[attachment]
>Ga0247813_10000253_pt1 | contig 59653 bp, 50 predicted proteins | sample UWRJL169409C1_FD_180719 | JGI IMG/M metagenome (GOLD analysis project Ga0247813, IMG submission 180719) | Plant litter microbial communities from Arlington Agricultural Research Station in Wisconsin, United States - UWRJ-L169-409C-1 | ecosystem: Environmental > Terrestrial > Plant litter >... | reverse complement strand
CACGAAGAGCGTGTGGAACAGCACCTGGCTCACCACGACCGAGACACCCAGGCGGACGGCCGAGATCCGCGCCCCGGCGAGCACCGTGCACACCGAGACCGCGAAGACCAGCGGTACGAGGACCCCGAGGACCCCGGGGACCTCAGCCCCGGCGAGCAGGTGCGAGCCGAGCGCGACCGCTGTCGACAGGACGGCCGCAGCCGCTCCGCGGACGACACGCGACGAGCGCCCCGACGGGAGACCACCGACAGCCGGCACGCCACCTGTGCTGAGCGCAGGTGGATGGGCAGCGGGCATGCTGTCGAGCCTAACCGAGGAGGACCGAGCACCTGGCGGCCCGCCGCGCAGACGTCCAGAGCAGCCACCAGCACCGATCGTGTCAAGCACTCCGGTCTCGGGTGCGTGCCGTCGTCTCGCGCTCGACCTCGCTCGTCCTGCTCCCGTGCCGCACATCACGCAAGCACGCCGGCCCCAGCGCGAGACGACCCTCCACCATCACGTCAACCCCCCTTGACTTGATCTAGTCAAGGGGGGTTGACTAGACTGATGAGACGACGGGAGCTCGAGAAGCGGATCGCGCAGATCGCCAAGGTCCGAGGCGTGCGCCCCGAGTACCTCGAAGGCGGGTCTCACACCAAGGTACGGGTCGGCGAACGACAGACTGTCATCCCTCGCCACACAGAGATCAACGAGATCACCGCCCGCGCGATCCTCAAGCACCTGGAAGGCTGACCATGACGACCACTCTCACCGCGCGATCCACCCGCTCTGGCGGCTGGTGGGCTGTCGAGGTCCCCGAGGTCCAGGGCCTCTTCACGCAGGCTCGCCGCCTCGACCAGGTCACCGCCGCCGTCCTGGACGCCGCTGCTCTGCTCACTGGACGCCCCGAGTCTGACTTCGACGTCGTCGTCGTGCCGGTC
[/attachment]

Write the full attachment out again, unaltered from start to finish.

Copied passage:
>Ga0247813_10000253_pt1 | contig 59653 bp, 50 predicted proteins | sample UWRJL169409C1_FD_180719 | JGI IMG/M metagenome (GOLD analysis project Ga0247813, IMG submission 180719) | Plant litter microbial communities from Arlington Agricultural Research Station in Wisconsin, United States - UWRJ-L169-409C-1 | ecosystem: Environmental > Terrestrial > Plant litter >... | reverse complement strand
CACGAAGAGCGTGTGGAACAGCACCTGGCTCACCACGACCGAGACACCCAGGCGGACGGCCGAGATCCGCGCCCCGGCGAGCACCGTGCACACCGAGACCGCGAAGACCAGCGGTACGAGGACCCCGAGGACCCCGGGGACCTCAGCCCCGGCGAGCAGGTGCGAGCCGAGCGCGACCGCTGTCGACAGGACGGCCGCAGCCGCTCCGCGGACGACACGCGACGAGCGCCCCGACGGGAGACCACCGACAGCCGGCACGCCACCTGTGCTGAGCGCAGGTGGATGGGCAGCGGGCATGCTGTCGAGCCTAACCGAGGAGGACCGAGCACCTGGCGGCCCGCCGCGCAGACGTCCAGAGCAGCCACCAGCACCGATCGTGTCAAGCACTCCGGTCTCGGGTGCGTGCCGTCGTCTCGCGCTCGACCTCGCTCGTCCTGCTCCCGTGCCGCACATCACGCAAGCACGCCGGCCCCAGCGCGAGACGACCCTCCACCATCACGTCAACCCCCCTTGACTTGATCTAGTCAAGGGGGGTTGACTAGACTGATGAGACGACGGGAGCTCGAGAAGCGGATCGCGCAGATCGCCAAGGTCCGAGGCGTGCGCCCCGAGTACCTCGAAGGCGGGTCTCACACCAAGGTACGGGTCGGCGAACGACAGACTGTCATCCCTCGCCACACAGAGATCAACGAGATCACCGCCCGCGCGATCCTCAAGCACCTGGAAGGCTGACCATGACGACCACTCTCACCGCGCGATCCACCCGCTCTGGCGGCTGGTGGGCTGTCGAGGTCCCCGAGGTCCAGGGCCTCTTCACGCAGGCTCGCCGCCTCGACCAGGTCACCGCCGCCGTCCTGGACGCCGCTGCTCTGCTCACTGGACGCCCCGAGTCTGACTTCGACGTCGTCGTCGTGCCGGTC